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What Can We Expect From Brian Dozier?

The Twins are calling up their first real shortstop prospect in years. As fans, what should we expect?

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In the midst of what can only be called a lackluster start to the season, the Minnesota Twins have already been trying to tinker with their roster. Believing that Ben Revere needs to play everyday he was shipped back to Rochester, and in his absence the organization has been flinging castoff outfielders against a wall to see if one sticks. Clete Thomas and his multitude of strikeouts did not stick. Now we have Erik Komatsu and his upside of plate discipline.

Today also marks a pair of significant changes for the Twins. Struggling Australian right-hander Liam Hendriks will head back to triple-A to make room for southpaw Scott Diamond, but it will be the second incoming player that most people will be excited to see: shortstop Brian Dozier.

Dozier was an eighth round selection by the Twins in the now almost entirely defunct 2009 draft, and along with Niko Goodrum has been seen for the last couple years as the only players in the system who could possibly project into any kind of a Major League player (at least until Levi Michael was drafted last June). In January, Baseball America listed Dozier as the system's tenth-best prospect; Goodrum was praised for having the strongest infield arm, but it was Dozier who was nominated as the best defensive infielder and who was given the nod for having the best strike zone discipline.

But where Goodrum is just 20 years old in 2012, Dozier is 25 and may be as close to being Major League-ready as he can be. Between Fort Myers (high-A) and New Britain (double-A) in 2011, he hit .320/.399/.491 in a combined 569 plate appearances. That's all outstanding, but his age at those levels should be taken into consideration.

In 28 games with the Rochester Red Wings so far this spring, Dozier has batted .279/.339/.371 with 11 walks and 18 strikeouts. He nearly made the team out of spring training with a nearly identical batting average and on-base percentage as that. Of course spring training numbers don't mean too much, but the shortstop also slugged .511 in March.

How does Dozier compare to a few other shortstops that have come up through the Minnesota system?

Jason Bartlett was a year younger than Dozier when he got his first taste of triple-A, hitting .331/.415/.472 in 313 plate appearances back in 2004. At the time the Twins insisted he wasn't mature enough and wasn't enough of a leader to deserve a full-time job at the Major League level, which doesn't seem to be an issue with Dozier. Bartlett's offense does grade out higher however, as he'd continue to rock triple-A pitching until he was up for good (.325/.390/.461 lifetime at that level).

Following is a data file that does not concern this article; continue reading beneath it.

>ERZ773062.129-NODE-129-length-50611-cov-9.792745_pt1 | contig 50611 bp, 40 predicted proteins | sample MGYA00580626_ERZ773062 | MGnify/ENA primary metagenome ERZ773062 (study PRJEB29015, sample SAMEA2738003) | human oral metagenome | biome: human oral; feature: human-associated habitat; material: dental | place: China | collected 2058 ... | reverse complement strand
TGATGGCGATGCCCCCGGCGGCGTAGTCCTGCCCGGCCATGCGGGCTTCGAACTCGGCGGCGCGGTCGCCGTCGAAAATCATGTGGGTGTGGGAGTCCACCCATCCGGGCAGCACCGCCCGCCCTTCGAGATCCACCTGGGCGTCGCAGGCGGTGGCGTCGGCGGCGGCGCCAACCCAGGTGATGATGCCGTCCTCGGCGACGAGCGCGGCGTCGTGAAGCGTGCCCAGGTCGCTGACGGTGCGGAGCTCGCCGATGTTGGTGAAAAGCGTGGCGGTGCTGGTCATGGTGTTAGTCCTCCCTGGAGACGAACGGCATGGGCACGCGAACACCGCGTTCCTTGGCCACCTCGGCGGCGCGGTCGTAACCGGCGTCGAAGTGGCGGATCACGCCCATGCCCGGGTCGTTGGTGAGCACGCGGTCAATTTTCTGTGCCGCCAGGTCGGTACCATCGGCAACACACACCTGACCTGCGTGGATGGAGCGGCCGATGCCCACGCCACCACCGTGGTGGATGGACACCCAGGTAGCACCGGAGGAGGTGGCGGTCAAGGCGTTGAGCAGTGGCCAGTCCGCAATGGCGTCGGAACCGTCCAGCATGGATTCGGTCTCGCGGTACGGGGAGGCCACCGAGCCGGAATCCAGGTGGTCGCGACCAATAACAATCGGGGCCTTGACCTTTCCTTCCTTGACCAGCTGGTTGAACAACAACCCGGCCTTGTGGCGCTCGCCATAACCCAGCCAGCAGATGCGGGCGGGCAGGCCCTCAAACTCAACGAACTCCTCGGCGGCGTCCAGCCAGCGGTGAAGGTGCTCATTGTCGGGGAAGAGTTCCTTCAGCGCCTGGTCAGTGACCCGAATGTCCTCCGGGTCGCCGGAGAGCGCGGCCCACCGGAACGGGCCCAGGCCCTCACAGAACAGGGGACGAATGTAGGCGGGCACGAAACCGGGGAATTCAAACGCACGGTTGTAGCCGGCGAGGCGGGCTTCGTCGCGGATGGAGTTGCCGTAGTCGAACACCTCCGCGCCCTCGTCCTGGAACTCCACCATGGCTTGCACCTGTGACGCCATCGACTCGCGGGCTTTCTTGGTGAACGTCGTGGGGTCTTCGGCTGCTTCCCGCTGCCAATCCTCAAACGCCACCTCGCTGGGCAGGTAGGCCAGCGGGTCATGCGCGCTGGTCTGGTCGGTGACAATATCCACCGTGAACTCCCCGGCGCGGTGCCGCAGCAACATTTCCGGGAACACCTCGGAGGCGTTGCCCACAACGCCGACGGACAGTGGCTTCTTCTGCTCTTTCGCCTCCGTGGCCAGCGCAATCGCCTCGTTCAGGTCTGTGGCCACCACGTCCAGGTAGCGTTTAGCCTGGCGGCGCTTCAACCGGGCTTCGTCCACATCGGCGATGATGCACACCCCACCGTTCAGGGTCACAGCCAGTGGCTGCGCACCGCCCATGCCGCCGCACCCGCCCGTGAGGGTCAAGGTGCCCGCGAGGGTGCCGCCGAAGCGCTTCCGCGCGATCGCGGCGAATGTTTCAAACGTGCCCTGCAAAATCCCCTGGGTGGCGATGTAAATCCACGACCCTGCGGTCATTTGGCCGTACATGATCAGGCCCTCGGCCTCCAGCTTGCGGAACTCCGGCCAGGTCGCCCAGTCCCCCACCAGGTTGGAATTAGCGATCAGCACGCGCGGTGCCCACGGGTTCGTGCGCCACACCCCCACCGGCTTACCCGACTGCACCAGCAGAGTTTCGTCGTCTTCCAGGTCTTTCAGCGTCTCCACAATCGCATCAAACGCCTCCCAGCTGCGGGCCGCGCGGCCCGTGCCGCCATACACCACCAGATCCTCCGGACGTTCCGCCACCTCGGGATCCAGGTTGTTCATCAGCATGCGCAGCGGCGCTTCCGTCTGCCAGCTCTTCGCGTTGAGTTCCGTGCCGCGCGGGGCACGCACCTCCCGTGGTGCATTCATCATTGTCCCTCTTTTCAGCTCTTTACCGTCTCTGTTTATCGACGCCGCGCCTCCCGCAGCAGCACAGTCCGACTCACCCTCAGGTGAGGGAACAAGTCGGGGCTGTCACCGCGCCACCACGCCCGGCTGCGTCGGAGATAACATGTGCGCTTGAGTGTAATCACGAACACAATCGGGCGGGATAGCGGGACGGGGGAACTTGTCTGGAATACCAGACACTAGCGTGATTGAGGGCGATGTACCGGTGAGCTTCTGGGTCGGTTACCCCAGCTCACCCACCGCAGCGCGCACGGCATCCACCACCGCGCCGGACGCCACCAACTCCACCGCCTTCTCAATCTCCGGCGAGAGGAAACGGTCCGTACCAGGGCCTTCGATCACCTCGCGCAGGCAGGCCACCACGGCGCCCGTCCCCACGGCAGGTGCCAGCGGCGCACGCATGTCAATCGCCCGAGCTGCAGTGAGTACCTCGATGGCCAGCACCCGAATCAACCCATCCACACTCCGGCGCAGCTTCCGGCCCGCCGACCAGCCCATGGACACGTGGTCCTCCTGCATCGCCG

Cristian Guzman never went to triple-A. In 1998 he batted .277/.304/.352 in double-A with zero plate discipline and blistering speed that he didn't know how to use to his advantage on the bases. It was good enough for Baseball America to rank him the game's 68th best prospect coming into 1999, and he'd never look back. His '99 debut with the Twins saw him as a raw 21-year old, but he'd lead the league in triples three of the next four seasons and make an All-Star appearance.

Those two players are the only real comparable guys you could look at over the last ten to fifteen years, as they're the only shortstops to see real Major League time. Dozier doesn't have some the special tools Guzmas had but he's a better overall athlete and a better defensive player, at least fundamentally; Barlett was the better hitter, but it sounds like the Twins are more willing to put their faith in Dozier than they were Bartlett at the same age.

The only other player we could think about comparing Dozier to would be Alexi Casilla, but then we'd have to start talking about Luis Rivas. And Twins fans already have enough to gnash their teeth about without bringing him up.

Dozier will not be the savior of this organization. The Twins don't expect him to be, and we shouldn't either. Not just because it would be an impossible feat for him to accomplish on his own, but also because he's not an elite prospect. It's easy to be misled because of his great 2011, and it's easy to be excited because the Twins don't produce a lot of middle infield talent through the minor leagues, so it's important to know exactly how much we should expect from our latest arrival.

The best thing the Twins could do would be to tell Dozier that shortstop is his for the rest of the season. That they're going to allow him to learn on the job and that making mistakes will happen. A short leash does a new player no good at all, and if there are any aspirations at all for him to take over the shortstop position for the next couple years then they need to show him that level of faith.

Hopefully that's exactly what happens. Expecting great things from Dozier right away isn't what should be exciting about his callup. Instead, let's be excited that we get to see him develop and grow right in front of us, and that two years down the line he's a solid starter. That's the goal.

Photographs by Micah Taylor, clairity, and Fibonacci Blue used in background montage under Creative Commons. Thank you.